Daemonorops oxycarpa

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oxycarpa (ohk-see-KAR-pah)
Keresa, Sarawak, Malaysia. Photo by Dr. John Dransfield, Royal Botanic Gardens, Kew/Palmweb.
Scientific Classification
Genus: Daemonorops
oxycarpa (ohk-see-KAR-pah)
None set.
Native Continent
Please set a value for continent.
Habit: Clustering
Leaf type: Pinnate
Survivability index
Common names
Uwai Bintango (Dus.), Wi Tedong (Ib.) (J. Dransfield. 1997)/Palmweb.

Habitat and Distribution

Daemonorops oxycarpa is endemic to Borneo. Widespread throughout Brunei. Elsewhere in
Kuala Belalong, Brunei Darussalam. Photo by Dr. William J. Baker, Royal Botanic Gardens, Kew/Palmweb.
Sarawak, Sabah and W Kalimantan. D. oxycarpa is commonly found in the lowlands at altitudes up to about 900 m above sea level; it seems to be quite tolerant of disturbance and is particularly abundant on alluvial soils. It has also been collected in kerangas. (J. Dransfield. 1997)/Palmweb.


Moderate clustering climbing rattan palm, to 15 m; stem without sheaths to 20 mm in diam., with sheaths to 30 mm in diam., internodes rarely more than 10 cm long. Sheaths dull green but almost completelycovered in thick purplish-brown indumentum and sparse groups of flat papery, laciniate, hairy-margined dull brown spines to 2 cm, the groups often arranged in partial whorls; knee very conspicuous, narrow and swollen, but scarcely wrinkled; ocrea inconspicuous. Leaf cirrate to 3 m including cirrus to 1.2 m and petiole to 40 cm; petiole margins armed with a regular row of conspicuous long rigid golden-yellow spines to 7 cm; leaflets regularly arranged, about 60 on each side of the rachis, 2-3 cm distant, the longest to 27 × 1.5 cm, rather limp, the upper surface with up to 5 rows of bristles, the margins bristly, but the lower surface with only the main vein bristly. Inflorescence pendulous, to 50 cm, with primary bracts dull brown tomentose, armed with papery spines, the whole bracts quickly falling at anthesis; partial inflorescences about 6, rather lax, to 15 cm. Mature fruit ovoid, sometimes rather sharply pointed, to about 1.5 × 1 cm, rarely more, covered in 16 vertical rows of pale brown to chestnut-brown, rather convex scales. Seed ovoid to oblong, to 12 × 7 mm; sarcotesta sweet; endosperm deeply ruminate. Seedling leaf not known. (J. Dransfield. 1997)/Palmweb. Editing by edric.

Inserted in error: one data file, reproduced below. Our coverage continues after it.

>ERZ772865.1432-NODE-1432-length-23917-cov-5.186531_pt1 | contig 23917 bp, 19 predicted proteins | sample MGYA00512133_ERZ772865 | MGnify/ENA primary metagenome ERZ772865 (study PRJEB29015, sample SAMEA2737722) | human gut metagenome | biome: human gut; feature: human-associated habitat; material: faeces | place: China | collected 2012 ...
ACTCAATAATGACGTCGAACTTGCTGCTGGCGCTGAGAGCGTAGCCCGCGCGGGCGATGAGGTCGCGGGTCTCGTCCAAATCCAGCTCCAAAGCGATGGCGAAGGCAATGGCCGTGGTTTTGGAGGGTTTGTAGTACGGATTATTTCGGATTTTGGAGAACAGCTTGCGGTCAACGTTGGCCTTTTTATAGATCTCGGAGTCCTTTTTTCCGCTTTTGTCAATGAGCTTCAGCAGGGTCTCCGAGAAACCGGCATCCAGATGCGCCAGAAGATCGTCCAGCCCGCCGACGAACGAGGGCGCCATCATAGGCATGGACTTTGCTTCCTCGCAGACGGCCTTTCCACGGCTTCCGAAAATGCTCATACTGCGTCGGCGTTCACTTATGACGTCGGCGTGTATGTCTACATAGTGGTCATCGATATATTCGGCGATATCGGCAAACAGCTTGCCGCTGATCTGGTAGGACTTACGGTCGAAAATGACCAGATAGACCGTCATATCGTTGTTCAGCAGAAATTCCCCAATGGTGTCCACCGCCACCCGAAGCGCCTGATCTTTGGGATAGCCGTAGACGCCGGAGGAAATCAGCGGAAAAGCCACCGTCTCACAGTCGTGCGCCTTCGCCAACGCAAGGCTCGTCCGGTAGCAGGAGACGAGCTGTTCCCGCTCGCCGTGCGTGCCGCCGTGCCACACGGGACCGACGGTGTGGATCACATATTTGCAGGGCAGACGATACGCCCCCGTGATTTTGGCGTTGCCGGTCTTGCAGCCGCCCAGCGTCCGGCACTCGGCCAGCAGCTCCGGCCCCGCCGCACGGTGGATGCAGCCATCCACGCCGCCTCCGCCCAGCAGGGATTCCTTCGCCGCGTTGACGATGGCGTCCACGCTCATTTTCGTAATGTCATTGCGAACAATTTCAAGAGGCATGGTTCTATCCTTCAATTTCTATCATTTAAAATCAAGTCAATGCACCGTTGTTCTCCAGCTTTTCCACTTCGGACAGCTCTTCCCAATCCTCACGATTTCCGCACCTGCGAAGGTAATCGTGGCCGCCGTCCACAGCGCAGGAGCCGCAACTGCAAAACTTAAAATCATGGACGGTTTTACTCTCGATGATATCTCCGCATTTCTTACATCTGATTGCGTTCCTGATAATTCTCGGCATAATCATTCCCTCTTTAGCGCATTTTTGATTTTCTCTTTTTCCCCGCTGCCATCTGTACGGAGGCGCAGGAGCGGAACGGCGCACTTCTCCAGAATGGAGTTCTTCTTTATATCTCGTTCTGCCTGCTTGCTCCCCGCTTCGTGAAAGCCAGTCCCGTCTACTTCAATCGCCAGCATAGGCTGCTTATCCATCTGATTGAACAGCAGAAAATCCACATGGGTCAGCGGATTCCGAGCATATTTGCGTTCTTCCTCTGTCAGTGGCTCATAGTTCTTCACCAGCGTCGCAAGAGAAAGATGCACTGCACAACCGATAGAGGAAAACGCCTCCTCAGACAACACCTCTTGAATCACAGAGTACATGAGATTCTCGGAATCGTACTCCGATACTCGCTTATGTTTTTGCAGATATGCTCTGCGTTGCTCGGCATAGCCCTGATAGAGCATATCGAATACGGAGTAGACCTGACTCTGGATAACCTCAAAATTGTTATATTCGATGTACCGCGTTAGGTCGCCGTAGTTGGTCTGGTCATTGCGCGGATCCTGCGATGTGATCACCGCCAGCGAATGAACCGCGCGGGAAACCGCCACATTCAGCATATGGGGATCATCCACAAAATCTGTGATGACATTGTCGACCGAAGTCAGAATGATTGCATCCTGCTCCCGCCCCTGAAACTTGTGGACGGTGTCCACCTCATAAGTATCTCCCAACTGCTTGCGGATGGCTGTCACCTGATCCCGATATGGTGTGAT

The armature and coloration of the sheaths of this species are so characteristic that it should easily be identified. The strange bulbous, scarcely wrinkled knee, the purplish brown colour, the papery, grouped spines and the golden-yellow petiole spines are diagnostic. Beccari described the fruit as being rather narrow and pointed, and indeed the type specimen has such fruit; other populations from the 1st Division also have pointed fruit while those from eastern Sarawak and Sabah have ovoid fruit. (J. Dransfield. 1997)/Palmweb.


Comments and Curiosities

Etymology: Sharp fruit. (J. Dransfield. 1997)/Palmweb.

Uses: The shoot and fruit are eaten; the cane is used for weaving baskets. (J. Dransfield. 1997)/Palmweb.

External Links


Phonetic spelling of Latin names by edric.

Special thanks to Geoff Stein, (Palmbob) for his hundreds of photos.

Special thanks to Palmweb.org, Dr. John Dransfield, Dr. Bill Baker & team, for their volumes of information and photos.

Glossary of Palm Terms; Based on the glossary in Dransfield, J., N.W. Uhl, C.B. Asmussen-Lange, W.J. Baker, M.M. Harley & C.E. Lewis. 2008. Genera Palmarum - Evolution and Classification of the Palms. Royal Botanic Gardens, Kew. All images copyright of the artists and photographers (see images for credits).

Dransfield, J. 1997. The Rattans of Brunei Darussalam. Ministry of Industry and primary Resources, Brunei Darussalam.

Many Special Thanks to Ed Vaile for his long hours of tireless editing and numerous contributions.

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